Nova Scotia

Spawning-age mackerel at record lows in Atlantic Canada

Another grim picture of mackerel, a fish in or near the critical zone for a decade, has been released. The 2015 class that supported the commercial fishery is now almost all gone.

The last large class that supported the commercial fishery is now almost all gone

DFO's latest assessment of Atlantic Canada's mackerel population paints a grim picture. (Jean-Pierre Muller/AFP/Getty Images)

The number of mackerel old enough to spawn is at the lowest level ever recorded in Atlantic Canadian waters, according to a new assessment from the Department of Fisheries and Oceans.

The information is expected to be shared with industry, environmentalists and other stakeholders at a meeting Tuesday of the Atlantic Mackerel Advisory Committee.

Scientists say the popular bait and recreational fish has been in or near the critical zone, where serious harm is occurring, for a decade.

Big class that sustained fishery nearly all gone

The last big class of mackerel to reach reproductive age occurred in 2015. Four years later, they made up 75 per cent of commercial landings.

Now they're almost all gone.

Scientists believe just seven per cent of the class is still alive.

"There is no sign of any notable recruitment event in recent years," according to the assessment.

Fishery concentrated on fish 2-5 years old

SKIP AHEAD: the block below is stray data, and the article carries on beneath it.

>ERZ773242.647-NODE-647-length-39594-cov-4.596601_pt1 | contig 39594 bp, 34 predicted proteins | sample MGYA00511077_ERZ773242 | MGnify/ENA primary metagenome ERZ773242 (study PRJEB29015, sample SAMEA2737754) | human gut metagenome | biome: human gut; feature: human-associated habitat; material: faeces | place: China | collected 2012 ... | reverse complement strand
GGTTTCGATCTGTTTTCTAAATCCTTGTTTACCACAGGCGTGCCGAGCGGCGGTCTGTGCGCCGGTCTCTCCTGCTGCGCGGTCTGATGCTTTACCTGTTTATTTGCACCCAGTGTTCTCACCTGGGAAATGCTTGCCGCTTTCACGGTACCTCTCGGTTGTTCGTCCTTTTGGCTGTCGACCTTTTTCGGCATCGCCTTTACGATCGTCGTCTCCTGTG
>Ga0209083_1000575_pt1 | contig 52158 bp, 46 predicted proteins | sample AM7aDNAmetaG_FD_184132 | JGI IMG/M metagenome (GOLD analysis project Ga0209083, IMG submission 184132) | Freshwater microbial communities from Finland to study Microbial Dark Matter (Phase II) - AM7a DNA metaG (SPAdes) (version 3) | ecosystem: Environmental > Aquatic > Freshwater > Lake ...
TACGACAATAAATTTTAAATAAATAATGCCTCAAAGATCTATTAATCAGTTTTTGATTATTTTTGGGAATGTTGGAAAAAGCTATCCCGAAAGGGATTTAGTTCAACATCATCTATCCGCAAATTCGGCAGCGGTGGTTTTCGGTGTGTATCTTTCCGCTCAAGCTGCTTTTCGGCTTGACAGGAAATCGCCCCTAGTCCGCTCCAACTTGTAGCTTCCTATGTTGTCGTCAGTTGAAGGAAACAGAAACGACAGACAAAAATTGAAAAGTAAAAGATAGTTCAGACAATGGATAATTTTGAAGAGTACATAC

The commercial fishery is concentrated on mackerel between two and five years old, of which 56 per cent are removed by fishing.

Very few — less than one per cent — live beyond age five, said the assessment.

Katie Schleit, an environmentalist with the conservation group Oceans North, said there has long been concern about the status of the mackerel stock and high catch levels.

"DFO needs to seriously restrict fishing pressure to promote recovery," said Schleit. "We are removing these important forage fish from the ecosystem not to eat, but to put in the lobster traps. It's time that DFO also considers new solutions to promote alternative sources of bait."

Projections for rebuilding

The assessment suggests the brakes need to be put on the fishery to allow more older, bigger spawners to survive.

The total allowable catch covers all of Atlantic Canada. It was 8,000 tonnes last year, and 7,772 tonnes were landed.

"According to the precautionary approach, removals from all sources should be as low as possible to allow rebuilding. Rebuilding the stock will also require rebuilding the age structure of the stock which has been eroded by overexploitation," the assessment said.

A graph showing the latest Spawning Stock Biomass (SSB) of the northern contingent of Atlantic mackerel. It hit the lowest value ever observed, 58% of the Lower Reference Point (LRP), in 2020. (Fisheries & Oceans Canada)

The research also includes projections on the likelihood of mackerel getting out of the critical zone by 2023.

Those vary depending on the quota and the number of mackerel reaching age two when they are old enough to spawn, which is known as recruitment.

With a quota of 10,000 tonnes, there is a 29 per cent probability the stock will exit the critical zone. The probability rises to 58 per cent if there is no fishing.

2021 quota not yet known

The 2021 quota is expected to be released by DFO in a month or two.

It is a competitive quota available to whoever catches it first — an advantage for fishermen in the Maritimes where mackerel first appear after moving northward from overwintering in U.S. waters.

Landings were valued at $6.7 million in 2019, which is down from $10 million in each of the previous two years.

Some in the industry have disputed DFO assessments in the past.

They claim mackerel are more numerous, especially in Newfoundland and Labrador, and argue the department has underestimated spawning by mistiming its surveys of eggs in the main spawning ground in the Gulf of St. Lawrence.